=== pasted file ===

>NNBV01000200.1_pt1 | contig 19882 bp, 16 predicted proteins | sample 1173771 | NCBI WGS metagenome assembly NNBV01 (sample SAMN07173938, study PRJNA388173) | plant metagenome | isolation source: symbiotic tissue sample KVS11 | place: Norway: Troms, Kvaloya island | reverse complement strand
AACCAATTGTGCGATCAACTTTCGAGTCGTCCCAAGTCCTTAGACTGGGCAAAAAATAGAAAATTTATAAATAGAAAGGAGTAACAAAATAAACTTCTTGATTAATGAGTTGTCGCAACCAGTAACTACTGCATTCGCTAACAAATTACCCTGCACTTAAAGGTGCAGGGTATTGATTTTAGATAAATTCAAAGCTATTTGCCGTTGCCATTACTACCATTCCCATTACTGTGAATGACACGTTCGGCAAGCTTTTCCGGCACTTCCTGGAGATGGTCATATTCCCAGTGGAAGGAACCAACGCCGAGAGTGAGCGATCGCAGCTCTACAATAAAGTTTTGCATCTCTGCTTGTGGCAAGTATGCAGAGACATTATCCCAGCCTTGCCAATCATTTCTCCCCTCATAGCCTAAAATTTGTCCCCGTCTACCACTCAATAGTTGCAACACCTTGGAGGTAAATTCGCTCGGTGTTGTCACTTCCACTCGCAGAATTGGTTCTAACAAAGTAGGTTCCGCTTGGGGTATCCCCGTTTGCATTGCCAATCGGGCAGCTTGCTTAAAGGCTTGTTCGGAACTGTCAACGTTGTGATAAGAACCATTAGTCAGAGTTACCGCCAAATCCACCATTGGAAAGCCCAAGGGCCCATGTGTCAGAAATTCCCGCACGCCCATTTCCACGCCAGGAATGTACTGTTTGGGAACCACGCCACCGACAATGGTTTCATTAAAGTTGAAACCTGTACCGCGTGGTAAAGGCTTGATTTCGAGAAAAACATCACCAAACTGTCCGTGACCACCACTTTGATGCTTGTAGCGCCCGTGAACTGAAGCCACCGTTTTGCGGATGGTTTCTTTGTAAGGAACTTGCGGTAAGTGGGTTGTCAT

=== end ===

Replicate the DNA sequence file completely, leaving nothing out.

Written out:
>NNBV01000200.1_pt1 | contig 19882 bp, 16 predicted proteins | sample 1173771 | NCBI WGS metagenome assembly NNBV01 (sample SAMN07173938, study PRJNA388173) | plant metagenome | isolation source: symbiotic tissue sample KVS11 | place: Norway: Troms, Kvaloya island | reverse complement strand
AACCAATTGTGCGATCAACTTTCGAGTCGTCCCAAGTCCTTAGACTGGGCAAAAAATAGAAAATTTATAAATAGAAAGGAGTAACAAAATAAACTTCTTGATTAATGAGTTGTCGCAACCAGTAACTACTGCATTCGCTAACAAATTACCCTGCACTTAAAGGTGCAGGGTATTGATTTTAGATAAATTCAAAGCTATTTGCCGTTGCCATTACTACCATTCCCATTACTGTGAATGACACGTTCGGCAAGCTTTTCCGGCACTTCCTGGAGATGGTCATATTCCCAGTGGAAGGAACCAACGCCGAGAGTGAGCGATCGCAGCTCTACAATAAAGTTTTGCATCTCTGCTTGTGGCAAGTATGCAGAGACATTATCCCAGCCTTGCCAATCATTTCTCCCCTCATAGCCTAAAATTTGTCCCCGTCTACCACTCAATAGTTGCAACACCTTGGAGGTAAATTCGCTCGGTGTTGTCACTTCCACTCGCAGAATTGGTTCTAACAAAGTAGGTTCCGCTTGGGGTATCCCCGTTTGCATTGCCAATCGGGCAGCTTGCTTAAAGGCTTGTTCGGAACTGTCAACGTTGTGATAAGAACCATTAGTCAGAGTTACCGCCAAATCCACCATTGGAAAGCCCAAGGGCCCATGTGTCAGAAATTCCCGCACGCCCATTTCCACGCCAGGAATGTACTGTTTGGGAACCACGCCACCGACAATGGTTTCATTAAAGTTGAAACCTGTACCGCGTGGTAAAGGCTTGATTTCGAGAAAAACATCACCAAACTGTCCGTGACCACCACTTTGATGCTTGTAGCGCCCGTGAACTGAAGCCACCGTTTTGCGGATGGTTTCTTTGTAAGGAACTTGCGGTAAGTGGGTTGTCAT